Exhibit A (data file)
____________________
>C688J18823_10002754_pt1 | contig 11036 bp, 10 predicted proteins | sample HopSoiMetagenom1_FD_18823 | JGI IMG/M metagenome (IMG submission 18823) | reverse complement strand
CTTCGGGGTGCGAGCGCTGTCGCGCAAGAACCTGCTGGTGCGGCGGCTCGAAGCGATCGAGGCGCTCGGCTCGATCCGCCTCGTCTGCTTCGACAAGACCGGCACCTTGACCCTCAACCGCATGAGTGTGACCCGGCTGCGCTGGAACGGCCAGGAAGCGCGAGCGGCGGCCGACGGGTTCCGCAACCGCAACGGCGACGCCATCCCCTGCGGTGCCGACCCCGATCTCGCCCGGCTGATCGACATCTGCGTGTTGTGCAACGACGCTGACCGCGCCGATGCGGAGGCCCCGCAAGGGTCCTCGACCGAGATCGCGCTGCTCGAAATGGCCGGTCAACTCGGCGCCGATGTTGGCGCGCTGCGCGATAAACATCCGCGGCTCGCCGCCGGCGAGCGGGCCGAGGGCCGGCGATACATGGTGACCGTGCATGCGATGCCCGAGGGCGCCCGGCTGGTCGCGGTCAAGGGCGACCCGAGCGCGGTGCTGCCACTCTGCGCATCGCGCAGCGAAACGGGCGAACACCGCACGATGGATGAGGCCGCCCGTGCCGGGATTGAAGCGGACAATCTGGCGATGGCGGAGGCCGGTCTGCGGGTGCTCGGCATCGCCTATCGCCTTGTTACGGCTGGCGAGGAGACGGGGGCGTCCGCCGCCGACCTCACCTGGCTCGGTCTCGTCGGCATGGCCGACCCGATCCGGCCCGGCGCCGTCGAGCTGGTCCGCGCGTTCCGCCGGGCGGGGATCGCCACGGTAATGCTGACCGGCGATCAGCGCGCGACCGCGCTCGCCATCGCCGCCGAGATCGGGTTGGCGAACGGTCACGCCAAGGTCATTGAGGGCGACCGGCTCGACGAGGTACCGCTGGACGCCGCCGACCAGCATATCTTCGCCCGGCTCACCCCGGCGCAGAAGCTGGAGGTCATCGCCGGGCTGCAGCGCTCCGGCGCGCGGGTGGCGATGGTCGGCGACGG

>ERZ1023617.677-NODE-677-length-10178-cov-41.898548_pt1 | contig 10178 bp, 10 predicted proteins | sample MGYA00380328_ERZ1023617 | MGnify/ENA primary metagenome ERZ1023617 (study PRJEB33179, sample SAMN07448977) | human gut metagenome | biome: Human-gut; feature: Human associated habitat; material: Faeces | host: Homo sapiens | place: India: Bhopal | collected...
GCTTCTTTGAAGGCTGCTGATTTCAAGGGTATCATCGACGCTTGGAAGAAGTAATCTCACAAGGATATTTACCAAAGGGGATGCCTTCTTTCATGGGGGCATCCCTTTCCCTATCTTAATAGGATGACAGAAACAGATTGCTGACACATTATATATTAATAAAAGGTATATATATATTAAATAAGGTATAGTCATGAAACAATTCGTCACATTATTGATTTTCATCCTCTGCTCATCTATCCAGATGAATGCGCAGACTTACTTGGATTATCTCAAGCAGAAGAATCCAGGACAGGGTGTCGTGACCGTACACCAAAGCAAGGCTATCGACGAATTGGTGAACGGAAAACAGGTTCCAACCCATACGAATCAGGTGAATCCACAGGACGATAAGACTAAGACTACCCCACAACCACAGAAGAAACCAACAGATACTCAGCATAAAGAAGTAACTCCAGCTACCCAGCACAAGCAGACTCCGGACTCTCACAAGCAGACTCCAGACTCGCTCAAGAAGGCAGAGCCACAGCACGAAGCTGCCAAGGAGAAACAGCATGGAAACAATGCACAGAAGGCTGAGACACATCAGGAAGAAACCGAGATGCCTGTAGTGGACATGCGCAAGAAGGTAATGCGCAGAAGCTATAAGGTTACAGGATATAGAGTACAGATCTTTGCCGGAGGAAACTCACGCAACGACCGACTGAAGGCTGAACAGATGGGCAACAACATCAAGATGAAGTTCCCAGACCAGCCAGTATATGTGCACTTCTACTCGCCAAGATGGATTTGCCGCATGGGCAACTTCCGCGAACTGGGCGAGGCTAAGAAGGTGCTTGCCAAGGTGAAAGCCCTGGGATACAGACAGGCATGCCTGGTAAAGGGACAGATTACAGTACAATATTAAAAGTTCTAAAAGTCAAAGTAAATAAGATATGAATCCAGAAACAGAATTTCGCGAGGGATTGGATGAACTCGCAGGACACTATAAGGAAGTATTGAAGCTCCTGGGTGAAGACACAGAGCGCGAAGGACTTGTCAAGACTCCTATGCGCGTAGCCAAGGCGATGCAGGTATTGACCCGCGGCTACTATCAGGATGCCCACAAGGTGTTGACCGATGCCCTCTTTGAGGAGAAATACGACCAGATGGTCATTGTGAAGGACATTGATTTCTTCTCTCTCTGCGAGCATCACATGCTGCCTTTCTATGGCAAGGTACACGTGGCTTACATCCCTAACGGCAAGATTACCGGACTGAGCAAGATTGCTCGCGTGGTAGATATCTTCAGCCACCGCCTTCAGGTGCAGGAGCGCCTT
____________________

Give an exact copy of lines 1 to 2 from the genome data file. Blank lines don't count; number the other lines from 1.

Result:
>C688J18823_10002754_pt1 | contig 11036 bp, 10 predicted proteins | sample HopSoiMetagenom1_FD_18823 | JGI IMG/M metagenome (IMG submission 18823) | reverse complement strand
CTTCGGGGTGCGAGCGCTGTCGCGCAAGAACCTGCTGGTGCGGCGGCTCGAAGCGATCGAGGCGCTCGGCTCGATCCGCCTCGTCTGCTTCGACAAGACCGGCACCTTGACCCTCAACCGCATGAGTGTGACCCGGCTGCGCTGGAACGGCCAGGAAGCGCGAGCGGCGGCCGACGGGTTCCGCAACCGCAACGGCGACGCCATCCCCTGCGGTGCCGACCCCGATCTCGCCCGGCTGATCGACATCTGCGTGTTGTGCAACGACGCTGACCGCGCCGATGCGGAGGCCCCGCAAGGGTCCTCGACCGAGATCGCGCTGCTCGAAATGGCCGGTCAACTCGGCGCCGATGTTGGCGCGCTGCGCGATAAACATCCGCGGCTCGCCGCCGGCGAGCGGGCCGAGGGCCGGCGATACATGGTGACCGTGCATGCGATGCCCGAGGGCGCCCGGCTGGTCGCGGTCAAGGGCGACCCGAGCGCGGTGCTGCCACTCTGCGCATCGCGCAGCGAAACGGGCGAACACCGCACGATGGATGAGGCCGCCCGTGCCGGGATTGAAGCGGACAATCTGGCGATGGCGGAGGCCGGTCTGCGGGTGCTCGGCATCGCCTATCGCCTTGTTACGGCTGGCGAGGAGACGGGGGCGTCCGCCGCCGACCTCACCTGGCTCGGTCTCGTCGGCATGGCCGACCCGATCCGGCCCGGCGCCGTCGAGCTGGTCCGCGCGTTCCGCCGGGCGGGGATCGCCACGGTAATGCTGACCGGCGATCAGCGCGCGACCGCGCTCGCCATCGCCGCCGAGATCGGGTTGGCGAACGGTCACGCCAAGGTCATTGAGGGCGACCGGCTCGACGAGGTACCGCTGGACGCCGCCGACCAGCATATCTTCGCCCGGCTCACCCCGGCGCAGAAGCTGGAGGTCATCGCCGGGCTGCAGCGCTCCGGCGCGCGGGTGGCGATGGTCGGCGACGG